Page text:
BEIRUT, Lebanon — On August 4, 2020, there was a massive explosion in Lebanon, killing more than 200 people and injuring at least 5,000 more. A crater of over 140 meters in width was formed by the explosion, damaging numerous houses and resulting in about 300,000 homeless people. The eruption occurred at the Port of Beirut, specifically in Warehouse 12. Many blame the disaster on the amount of explosive ammonium nitrate in the warehouse — 2,570 tons. As the Lebanese confront the severe damages caused by the explosion, many are now suffering at the hands of a failing economy, worsened by a global pandemic.
Immediate Responses From the Government
Angry at the government’s mismanagement of the economy and the explosion, many Lebanese communities turned their anger into mass movements. In many ways, the explosion in Lebanon was a turning point for the country’s mounting economic problems. With more than 160 protests all over the country, violent outbreaks occurred in Lebanon’s biggest cities. As a result, Prime Minister Hassam Diab decided to resign out of respect for the people’s response to the massive destruction. He felt as though he did not adequately protect Lebanese citizens. Therefore, he decided that he was going to “stand with the people” in hopes of finding better leadership that will make Lebanon a safer place.
An International Coalition to Aid the Lebanese
After hearing the news, many countries immediately called for aid to Lebanese victims. For example, French President Emmanual Macron pushed for 30 global leaders to come together and devise an emergency protocol in protecting Lebanese citizens. Over a conference call, the French President was able to accumulate millions of dollars in aid towards Lebanon. Berlin pledged to provide at least $23.5 million, and Britain allocated more than $25 million. France is also providing more than 18 tons of medical resources and more than 663 tons of food packages. Additionally, the United States is donating $17 million to help with the emergency response.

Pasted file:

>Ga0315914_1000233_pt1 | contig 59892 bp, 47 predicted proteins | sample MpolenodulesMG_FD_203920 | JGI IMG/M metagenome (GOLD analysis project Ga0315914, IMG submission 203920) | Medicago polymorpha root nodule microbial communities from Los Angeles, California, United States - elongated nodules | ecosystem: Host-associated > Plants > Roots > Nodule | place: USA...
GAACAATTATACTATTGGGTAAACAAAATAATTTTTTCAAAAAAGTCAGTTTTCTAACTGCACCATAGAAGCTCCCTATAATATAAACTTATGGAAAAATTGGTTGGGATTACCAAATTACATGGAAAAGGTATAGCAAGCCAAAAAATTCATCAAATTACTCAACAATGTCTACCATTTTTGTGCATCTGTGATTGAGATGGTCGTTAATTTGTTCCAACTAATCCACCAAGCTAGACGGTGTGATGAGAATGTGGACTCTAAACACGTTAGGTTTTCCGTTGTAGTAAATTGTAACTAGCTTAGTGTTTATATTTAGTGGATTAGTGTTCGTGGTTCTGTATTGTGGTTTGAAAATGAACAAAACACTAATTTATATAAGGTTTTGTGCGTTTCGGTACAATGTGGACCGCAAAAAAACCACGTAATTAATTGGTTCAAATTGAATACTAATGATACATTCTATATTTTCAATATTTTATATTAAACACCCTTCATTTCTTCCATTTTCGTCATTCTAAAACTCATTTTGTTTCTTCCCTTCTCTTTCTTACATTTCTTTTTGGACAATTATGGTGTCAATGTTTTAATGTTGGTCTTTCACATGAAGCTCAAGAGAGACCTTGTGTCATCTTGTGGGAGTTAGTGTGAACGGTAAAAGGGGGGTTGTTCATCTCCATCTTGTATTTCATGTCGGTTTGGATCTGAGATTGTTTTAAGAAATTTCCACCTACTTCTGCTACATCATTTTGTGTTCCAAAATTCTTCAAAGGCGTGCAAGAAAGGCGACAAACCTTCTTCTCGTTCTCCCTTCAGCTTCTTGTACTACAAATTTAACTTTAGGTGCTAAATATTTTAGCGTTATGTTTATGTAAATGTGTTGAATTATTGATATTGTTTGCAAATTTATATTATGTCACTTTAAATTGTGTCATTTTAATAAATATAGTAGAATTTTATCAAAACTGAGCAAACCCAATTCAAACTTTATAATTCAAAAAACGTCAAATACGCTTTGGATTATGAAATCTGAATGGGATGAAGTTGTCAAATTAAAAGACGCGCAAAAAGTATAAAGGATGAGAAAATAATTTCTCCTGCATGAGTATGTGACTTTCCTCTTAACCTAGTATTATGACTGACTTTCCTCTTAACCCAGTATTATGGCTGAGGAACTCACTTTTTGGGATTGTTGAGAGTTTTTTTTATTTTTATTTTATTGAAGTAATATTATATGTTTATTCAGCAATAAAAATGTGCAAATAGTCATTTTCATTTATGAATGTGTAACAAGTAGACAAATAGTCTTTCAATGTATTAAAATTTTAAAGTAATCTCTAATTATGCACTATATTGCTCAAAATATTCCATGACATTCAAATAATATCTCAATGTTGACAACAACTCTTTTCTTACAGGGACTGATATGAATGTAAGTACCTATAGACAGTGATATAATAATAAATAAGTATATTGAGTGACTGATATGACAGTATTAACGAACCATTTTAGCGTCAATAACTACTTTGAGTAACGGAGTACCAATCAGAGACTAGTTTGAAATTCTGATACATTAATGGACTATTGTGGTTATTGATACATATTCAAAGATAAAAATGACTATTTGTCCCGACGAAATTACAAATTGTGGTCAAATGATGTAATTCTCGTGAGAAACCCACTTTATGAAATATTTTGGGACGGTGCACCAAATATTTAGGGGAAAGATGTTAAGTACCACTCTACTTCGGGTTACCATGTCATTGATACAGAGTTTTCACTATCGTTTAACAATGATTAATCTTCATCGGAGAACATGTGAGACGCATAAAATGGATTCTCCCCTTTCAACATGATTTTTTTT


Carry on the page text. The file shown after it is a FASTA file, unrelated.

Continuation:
Although governments have directed millions of dollars towards aiding Lebanon, it is not enough. Some experts claim that the damages of the explosion may amount to more than $1 billion. As a result, the United Nations is working hard to establish strong support for the rehabilitation of Lebanon. As of now, the United Nations Disaster Assessment and Coordination and the International Search and Rescue Advisory Group are helping to manage the emergency responders in Beirut. These responders were able to deliver 20 tons of health supplies from the World Health Organization, covering more than 1,000 surgical procedures and 1,000 trauma interventions.
Smaller Initiatives To Provide Resources For Victims of the Disaster
While government assistance in rebuilding Lebanon has been significant, many non-governmental organizations (NGOs) have been involved as well. The NGO Live Love dedicates itself to “celebrating and helping the beauty of Lebanon.” Currently, they have more than 1.5 million followers and more than 15,000 volunteers across the nation. With more than 80 partners, including the World Food Program and the United Nations Development Program, Live Love has been able to recycle more than 20 tons of waste. With its new campaign called, “Rebuild Beirut,” Live Love will use donations and volunteers to provide necessities to Lebanese victims.
Similar to Live Love, the Lebanese Red Cross is offering medical assistance to Lebanese victims. So far, they have provided over 300 ambulances, which have responded to more than 140,000 emergencies free of cost. Using donations, the NGO will help victims of the mass destruction in Beirut, as well as injured protesters.
Although the massive explosion in Lebanon is the cause of immense suffering, many sources are ready and willing to help Lebanese victims, especially during these unprecedented times. With COVID-19 and a worsening economic situation, many countries and organizations are sympathetic to Lebanon right now. Therefore, a plethora of initiatives and emergency protocols have been implemented so that the Lebanese people can get the protection and resources they deserve.
– Aishwarya Thiygarajan